Sunday, July 6, 2014

Sunday Rerun: "All my work has been from God, for God, and for my people." - Thomas Dorsey

I find it interesting when a person learns to do one thing well, and fascinating when someone can do two things well.  For someone who can do three things well - for example, writing, singing, and performing monologues - we have the example of Garrison Keillor.  There aren't many others like Mr Keillor, the host of "A Prairie Home Companion" on the radio.  

I will bet you a nickel that Mr Keillor has sung the songs of Thomas A. Dorsey on his show.  His later songs, that is.  Thomas A. Dorsey was an interesting man.  

Thomas A. Dorsey
For one thing, he is not to be confused with the big band leader Tommy Dorsey, who gave Sinatra his big break a hundred and ten years ago.  This Thomas A. Dorsey (1899 - 1993) is today known as the father of black gospel music, which would seem to come naturally to someone whose father was a preacher and his mother, a piano teacher.  Starting in the Roaring Twenties, he was part of such bands as the "Wild Cats Jazz Band," and he performed under names such as Barrelhouse Tom and Texas Tommy or Georgia Tom, under which sobriquet he partnered with a fellow named Tampa Red to compose the pretty love ballad "Tight Like That."  He wrote hundreds of such songs.  Local residents who used to listen to The Greaseman on the radio will remember how Grease would use Dorsey's jazzy "Somebody's Been Usin' That Thing" for comedic effect.  

However, Mr Dorsey was also dabbling in gospel music at the same time, performing at the 1930 National Baptist Convention and working as musical director in several churches.  Music, and his religious upbringing, brought the gospel out in him.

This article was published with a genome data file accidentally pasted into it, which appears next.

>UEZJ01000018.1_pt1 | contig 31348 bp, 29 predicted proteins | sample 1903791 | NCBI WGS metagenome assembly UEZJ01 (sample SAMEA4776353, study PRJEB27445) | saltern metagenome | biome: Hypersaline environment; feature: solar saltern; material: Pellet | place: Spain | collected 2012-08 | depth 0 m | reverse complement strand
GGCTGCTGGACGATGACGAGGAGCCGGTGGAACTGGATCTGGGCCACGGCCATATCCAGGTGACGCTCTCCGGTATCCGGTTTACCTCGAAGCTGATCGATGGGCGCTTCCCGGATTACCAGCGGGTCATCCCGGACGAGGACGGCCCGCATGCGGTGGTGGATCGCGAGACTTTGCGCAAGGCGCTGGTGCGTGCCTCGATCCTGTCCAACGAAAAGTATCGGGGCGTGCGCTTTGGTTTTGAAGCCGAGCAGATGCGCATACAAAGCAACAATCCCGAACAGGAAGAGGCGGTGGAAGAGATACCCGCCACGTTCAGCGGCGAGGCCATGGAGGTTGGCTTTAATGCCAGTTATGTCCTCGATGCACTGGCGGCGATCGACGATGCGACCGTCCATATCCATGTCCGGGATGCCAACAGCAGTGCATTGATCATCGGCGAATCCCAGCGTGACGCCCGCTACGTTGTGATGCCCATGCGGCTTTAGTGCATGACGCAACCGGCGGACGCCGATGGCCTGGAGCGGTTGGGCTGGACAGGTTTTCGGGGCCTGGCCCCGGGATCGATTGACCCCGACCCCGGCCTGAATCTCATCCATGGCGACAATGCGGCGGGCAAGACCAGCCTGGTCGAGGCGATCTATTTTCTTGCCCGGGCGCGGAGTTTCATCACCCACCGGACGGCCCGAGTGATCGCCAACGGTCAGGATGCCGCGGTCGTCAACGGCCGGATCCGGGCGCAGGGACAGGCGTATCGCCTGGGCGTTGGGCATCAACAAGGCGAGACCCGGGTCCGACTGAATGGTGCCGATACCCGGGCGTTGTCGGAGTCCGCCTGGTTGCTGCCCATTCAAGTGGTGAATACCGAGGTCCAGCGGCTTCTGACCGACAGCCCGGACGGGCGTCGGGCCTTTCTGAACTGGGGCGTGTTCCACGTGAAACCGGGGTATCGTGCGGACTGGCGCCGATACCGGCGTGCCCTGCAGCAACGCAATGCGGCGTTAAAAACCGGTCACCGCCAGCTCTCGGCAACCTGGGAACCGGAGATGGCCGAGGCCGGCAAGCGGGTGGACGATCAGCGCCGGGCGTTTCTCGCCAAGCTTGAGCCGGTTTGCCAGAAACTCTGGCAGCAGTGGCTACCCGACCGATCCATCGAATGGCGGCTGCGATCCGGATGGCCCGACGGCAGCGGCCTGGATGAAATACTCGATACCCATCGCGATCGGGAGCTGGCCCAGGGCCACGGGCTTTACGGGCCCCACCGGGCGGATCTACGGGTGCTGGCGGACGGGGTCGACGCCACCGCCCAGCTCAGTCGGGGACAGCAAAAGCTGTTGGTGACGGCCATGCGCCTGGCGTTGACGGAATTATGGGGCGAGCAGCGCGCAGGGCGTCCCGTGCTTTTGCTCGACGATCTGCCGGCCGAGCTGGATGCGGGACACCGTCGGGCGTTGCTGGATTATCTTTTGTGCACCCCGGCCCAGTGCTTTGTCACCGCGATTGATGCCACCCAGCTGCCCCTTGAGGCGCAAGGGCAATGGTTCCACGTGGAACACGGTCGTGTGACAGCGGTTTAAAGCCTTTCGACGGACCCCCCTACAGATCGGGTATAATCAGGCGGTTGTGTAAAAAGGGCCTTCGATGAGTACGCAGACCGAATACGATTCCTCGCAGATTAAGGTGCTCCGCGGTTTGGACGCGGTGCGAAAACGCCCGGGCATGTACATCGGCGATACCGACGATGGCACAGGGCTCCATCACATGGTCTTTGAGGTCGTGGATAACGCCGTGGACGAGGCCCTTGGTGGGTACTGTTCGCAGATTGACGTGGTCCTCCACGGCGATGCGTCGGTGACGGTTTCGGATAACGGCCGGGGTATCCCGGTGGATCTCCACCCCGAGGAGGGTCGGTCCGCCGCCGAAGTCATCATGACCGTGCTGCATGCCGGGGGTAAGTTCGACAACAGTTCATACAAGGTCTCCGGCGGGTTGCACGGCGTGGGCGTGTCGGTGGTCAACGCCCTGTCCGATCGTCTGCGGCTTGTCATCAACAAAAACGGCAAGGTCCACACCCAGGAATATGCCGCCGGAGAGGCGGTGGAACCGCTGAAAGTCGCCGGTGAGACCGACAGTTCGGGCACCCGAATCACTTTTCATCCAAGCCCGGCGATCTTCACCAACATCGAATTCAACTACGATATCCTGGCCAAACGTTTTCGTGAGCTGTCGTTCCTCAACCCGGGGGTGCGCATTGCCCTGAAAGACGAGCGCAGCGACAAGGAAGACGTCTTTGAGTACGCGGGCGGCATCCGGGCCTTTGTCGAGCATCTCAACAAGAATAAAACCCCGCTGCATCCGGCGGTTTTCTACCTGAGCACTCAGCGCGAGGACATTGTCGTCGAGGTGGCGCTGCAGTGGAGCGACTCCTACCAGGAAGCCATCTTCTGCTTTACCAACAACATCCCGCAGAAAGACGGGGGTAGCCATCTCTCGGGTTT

And then, in 1932, his wife Nettie died in childbirth.  Compounding the tragedy, the child she bore died two days later.  Out of the anguish of the man who only years before had written ribald barrelhouse blues came the gospel classic "Take My Hand, Precious Lord."  This song was most famous in its version by Mahalia Jackson, and it was the song played at the rally led by Dr Martin Luther King the night before he was assassinated, and the favorite song of President Lyndon Johnson, who requested that it be played at his funeral.

Mr Dorsey also wrote "Peace In the Valley" and many many other songs performed in churches of all faiths the world over.  Rock 'n' roll music has as one of its foundations the gospel music tradition, and in Thomas A. Dorsey we saw the faithful world meeting the secular long before Elvis and Little Richard joined the two.

I keep waiting to hear Paul Harvey tell us that this was the rest of the story, but oh well...

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